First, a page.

Christendom students, in conjunction with a local private school, Chelsea Academy, brought audiences to tears, laughs, and cheers this past weekend with their performances of the widely acclaimed school version of the musical Les Misérables. Packing hundreds into the theater for each of the three performances, the musical featured strong vocal performances, stunning set design, authentic costumes, and inspired direction from sophomore director Emma Hackett and sophomore producer Kieran O’Donnell, leading to one of the most enjoyable shows ever put on at the college.
“There are three ways to do Les Miserables: the first way is to whitewash it, making it feel superficial and weakening the impact. The second way is to plunge into the grittiness, which is artistically lazy and unnecessary, and also weakens the positive effect. We chose the third way, the middle ground. We’re accepting the fallenness of man so that we can show the redemption and the mercy. There really isn’t a more perfect play for the ‘Year of Mercy,’ because this one shows man’s fallenness, but also his potential to be redeemed,” said O’Donnell.
Hackett and O’Donnell began organizing the musical early this spring as part of their sophomore leadership project, required as part of the college’s Education for a Lifetime career development program. For both, and many of the cast members as well, being a part of this play was a dream come true.
“The play does have hard themes, but ultimately it is a story about redemption. You can’t have redemption without suffering. It also contains deeply Catholic elements: the communion of saints, forgiveness of sins, even life everlasting. Les Miserables tells the story from the valley of tears, and impacts the modern world that is also suffering, looking for hope,” Hackett expressed.
The decision to produce a play of this size and notoriety, in addition to the responsibilities of being full-time students, was a major one, but one which both Hackett and O’Donnell made without hesitation.
Since the college does not offer degrees in performance or theatre, all students have the opportunity to audition for all the plays, but they must always put their academic studies first. This emphasis on the academic program, and seeing the play as an extra-curricular activity, is what makes the ability for any student to participate a reality. At many colleges and universities, only those majoring in theatre or the arts are able to perform, and quite often, they earn academic credit. At Christendom, all students, no matter the major, may take part in the many aspects of putting on a performance such as Les Mis.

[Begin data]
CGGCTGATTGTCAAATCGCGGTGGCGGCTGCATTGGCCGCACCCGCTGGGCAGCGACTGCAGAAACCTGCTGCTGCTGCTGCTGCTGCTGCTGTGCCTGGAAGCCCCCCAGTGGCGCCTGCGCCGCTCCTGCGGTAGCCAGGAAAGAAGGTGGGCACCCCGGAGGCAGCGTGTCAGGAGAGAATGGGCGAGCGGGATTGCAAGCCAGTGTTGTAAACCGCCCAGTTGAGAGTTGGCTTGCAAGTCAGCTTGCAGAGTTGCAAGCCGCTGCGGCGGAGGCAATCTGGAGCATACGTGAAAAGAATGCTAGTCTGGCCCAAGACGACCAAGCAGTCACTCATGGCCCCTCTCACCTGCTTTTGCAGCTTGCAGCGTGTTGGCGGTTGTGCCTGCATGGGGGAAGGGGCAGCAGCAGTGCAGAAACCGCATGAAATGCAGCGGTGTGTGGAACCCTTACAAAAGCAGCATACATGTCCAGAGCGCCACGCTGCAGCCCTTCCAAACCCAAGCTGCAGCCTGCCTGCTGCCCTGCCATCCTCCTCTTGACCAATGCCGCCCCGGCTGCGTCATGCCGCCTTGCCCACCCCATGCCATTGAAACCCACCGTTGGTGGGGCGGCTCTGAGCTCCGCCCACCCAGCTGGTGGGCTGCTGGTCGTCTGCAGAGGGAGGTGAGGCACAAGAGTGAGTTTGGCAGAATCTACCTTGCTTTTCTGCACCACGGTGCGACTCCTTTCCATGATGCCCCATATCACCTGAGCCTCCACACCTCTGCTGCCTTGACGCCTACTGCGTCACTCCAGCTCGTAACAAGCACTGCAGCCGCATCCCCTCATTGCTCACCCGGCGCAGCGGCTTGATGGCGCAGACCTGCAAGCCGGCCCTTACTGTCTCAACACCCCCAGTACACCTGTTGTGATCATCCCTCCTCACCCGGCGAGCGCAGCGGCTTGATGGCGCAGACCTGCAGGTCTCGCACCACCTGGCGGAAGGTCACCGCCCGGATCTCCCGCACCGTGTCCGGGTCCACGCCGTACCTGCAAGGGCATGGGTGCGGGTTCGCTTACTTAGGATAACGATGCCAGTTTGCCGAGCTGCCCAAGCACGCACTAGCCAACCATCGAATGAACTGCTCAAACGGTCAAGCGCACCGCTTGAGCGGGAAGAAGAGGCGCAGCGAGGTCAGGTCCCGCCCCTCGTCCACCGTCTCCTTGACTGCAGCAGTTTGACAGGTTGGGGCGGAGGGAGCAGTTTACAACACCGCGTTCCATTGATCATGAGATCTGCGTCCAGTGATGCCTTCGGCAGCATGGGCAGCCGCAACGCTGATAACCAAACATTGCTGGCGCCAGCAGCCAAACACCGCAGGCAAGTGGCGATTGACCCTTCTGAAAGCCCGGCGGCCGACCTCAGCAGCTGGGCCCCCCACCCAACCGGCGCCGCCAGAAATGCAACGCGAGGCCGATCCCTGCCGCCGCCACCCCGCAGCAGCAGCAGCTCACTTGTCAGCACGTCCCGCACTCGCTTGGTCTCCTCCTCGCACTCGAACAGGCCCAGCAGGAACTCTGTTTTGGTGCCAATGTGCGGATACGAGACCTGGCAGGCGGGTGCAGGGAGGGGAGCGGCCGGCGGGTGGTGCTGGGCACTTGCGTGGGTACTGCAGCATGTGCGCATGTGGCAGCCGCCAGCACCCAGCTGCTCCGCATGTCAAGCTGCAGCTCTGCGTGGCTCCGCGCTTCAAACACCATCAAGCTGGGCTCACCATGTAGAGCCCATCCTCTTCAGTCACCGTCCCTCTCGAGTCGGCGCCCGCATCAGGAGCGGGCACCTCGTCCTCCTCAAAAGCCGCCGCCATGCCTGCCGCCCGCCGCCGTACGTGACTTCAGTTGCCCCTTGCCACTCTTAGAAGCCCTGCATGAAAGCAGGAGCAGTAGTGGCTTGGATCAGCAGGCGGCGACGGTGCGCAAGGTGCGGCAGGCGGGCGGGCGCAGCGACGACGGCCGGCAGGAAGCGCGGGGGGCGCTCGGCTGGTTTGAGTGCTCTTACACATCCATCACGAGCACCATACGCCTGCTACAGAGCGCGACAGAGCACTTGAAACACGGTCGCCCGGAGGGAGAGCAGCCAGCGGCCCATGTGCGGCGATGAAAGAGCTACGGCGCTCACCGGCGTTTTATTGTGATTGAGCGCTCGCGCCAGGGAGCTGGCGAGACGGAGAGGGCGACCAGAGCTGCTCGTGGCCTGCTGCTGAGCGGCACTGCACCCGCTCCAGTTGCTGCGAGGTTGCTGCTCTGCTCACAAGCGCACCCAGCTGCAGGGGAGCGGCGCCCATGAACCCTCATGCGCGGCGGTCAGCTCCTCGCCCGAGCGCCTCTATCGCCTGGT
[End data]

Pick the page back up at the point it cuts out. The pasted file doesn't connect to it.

With the aid of Meghan Hackett, Emma’s mother, and Christendom’s Executive Vice President Ken Ferguson, the cast did a fantastic job bringing the visions of Hackett and O’Donnell to life. Senior Patrick Hilleary played the lead role, Jean Valjean, and won audiences over with his stellar performance. Other character highlights included O’Donnell and sophomore Veronica Stephens as the hilarious partners in crime, the Thénardiers, who are the stars of the song “Master of the House;” also junior Max Van Hecke starred alongside Hackett as Marius Pontmercy, the lover of the grown-up Cosette. Sophomore Danielle Lemieux played a compelling Fantine, rivaling Anne Hathaway’s Academy-Award winning performance in the movie adaptation of Les Miserables, and Ferguson’s own son won audience’s hearts with his fantastic performance as Gavroche.
Audiences agreed that the performances were incredible, leaving them teary-eyed and extremely impressed. Hackett and O’Donnell achieved their dream of bringing Les Miserables to the stage, and the performance was so spectacular, their peers are sure to remember the powerful story for years to come.